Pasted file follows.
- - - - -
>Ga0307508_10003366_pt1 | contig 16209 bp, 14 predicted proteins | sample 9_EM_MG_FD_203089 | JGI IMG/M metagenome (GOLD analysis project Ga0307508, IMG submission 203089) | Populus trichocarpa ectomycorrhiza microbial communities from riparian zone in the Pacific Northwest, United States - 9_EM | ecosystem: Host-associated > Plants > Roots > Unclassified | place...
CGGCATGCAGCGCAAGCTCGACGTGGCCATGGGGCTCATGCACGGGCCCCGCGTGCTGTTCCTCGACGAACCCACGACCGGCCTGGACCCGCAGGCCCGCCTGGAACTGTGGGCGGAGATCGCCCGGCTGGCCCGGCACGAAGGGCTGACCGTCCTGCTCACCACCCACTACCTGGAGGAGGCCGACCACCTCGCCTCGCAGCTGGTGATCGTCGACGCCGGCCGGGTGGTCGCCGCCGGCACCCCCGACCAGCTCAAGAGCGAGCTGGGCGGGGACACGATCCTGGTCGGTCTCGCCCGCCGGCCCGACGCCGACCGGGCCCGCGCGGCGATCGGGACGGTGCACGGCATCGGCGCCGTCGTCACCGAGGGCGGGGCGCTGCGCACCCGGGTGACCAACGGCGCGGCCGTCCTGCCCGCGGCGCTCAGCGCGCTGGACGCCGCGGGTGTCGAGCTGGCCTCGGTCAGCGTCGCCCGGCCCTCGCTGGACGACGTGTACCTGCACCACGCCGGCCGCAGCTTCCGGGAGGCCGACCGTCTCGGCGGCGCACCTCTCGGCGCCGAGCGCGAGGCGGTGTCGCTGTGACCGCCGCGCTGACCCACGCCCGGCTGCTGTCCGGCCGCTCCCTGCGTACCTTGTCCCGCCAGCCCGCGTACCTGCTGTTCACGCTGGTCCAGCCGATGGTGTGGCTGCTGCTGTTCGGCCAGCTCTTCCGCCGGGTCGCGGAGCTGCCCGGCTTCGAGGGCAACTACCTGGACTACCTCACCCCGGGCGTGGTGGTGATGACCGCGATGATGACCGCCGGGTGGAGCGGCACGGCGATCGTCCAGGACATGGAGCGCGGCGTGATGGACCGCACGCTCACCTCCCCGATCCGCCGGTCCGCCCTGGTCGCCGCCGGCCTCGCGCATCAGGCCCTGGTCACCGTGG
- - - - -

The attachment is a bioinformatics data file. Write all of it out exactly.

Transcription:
>Ga0307508_10003366_pt1 | contig 16209 bp, 14 predicted proteins | sample 9_EM_MG_FD_203089 | JGI IMG/M metagenome (GOLD analysis project Ga0307508, IMG submission 203089) | Populus trichocarpa ectomycorrhiza microbial communities from riparian zone in the Pacific Northwest, United States - 9_EM | ecosystem: Host-associated > Plants > Roots > Unclassified | place...
CGGCATGCAGCGCAAGCTCGACGTGGCCATGGGGCTCATGCACGGGCCCCGCGTGCTGTTCCTCGACGAACCCACGACCGGCCTGGACCCGCAGGCCCGCCTGGAACTGTGGGCGGAGATCGCCCGGCTGGCCCGGCACGAAGGGCTGACCGTCCTGCTCACCACCCACTACCTGGAGGAGGCCGACCACCTCGCCTCGCAGCTGGTGATCGTCGACGCCGGCCGGGTGGTCGCCGCCGGCACCCCCGACCAGCTCAAGAGCGAGCTGGGCGGGGACACGATCCTGGTCGGTCTCGCCCGCCGGCCCGACGCCGACCGGGCCCGCGCGGCGATCGGGACGGTGCACGGCATCGGCGCCGTCGTCACCGAGGGCGGGGCGCTGCGCACCCGGGTGACCAACGGCGCGGCCGTCCTGCCCGCGGCGCTCAGCGCGCTGGACGCCGCGGGTGTCGAGCTGGCCTCGGTCAGCGTCGCCCGGCCCTCGCTGGACGACGTGTACCTGCACCACGCCGGCCGCAGCTTCCGGGAGGCCGACCGTCTCGGCGGCGCACCTCTCGGCGCCGAGCGCGAGGCGGTGTCGCTGTGACCGCCGCGCTGACCCACGCCCGGCTGCTGTCCGGCCGCTCCCTGCGTACCTTGTCCCGCCAGCCCGCGTACCTGCTGTTCACGCTGGTCCAGCCGATGGTGTGGCTGCTGCTGTTCGGCCAGCTCTTCCGCCGGGTCGCGGAGCTGCCCGGCTTCGAGGGCAACTACCTGGACTACCTCACCCCGGGCGTGGTGGTGATGACCGCGATGATGACCGCCGGGTGGAGCGGCACGGCGATCGTCCAGGACATGGAGCGCGGCGTGATGGACCGCACGCTCACCTCCCCGATCCGCCGGTCCGCCCTGGTCGCCGCCGGCCTCGCGCATCAGGCCCTGGTCACCGTGG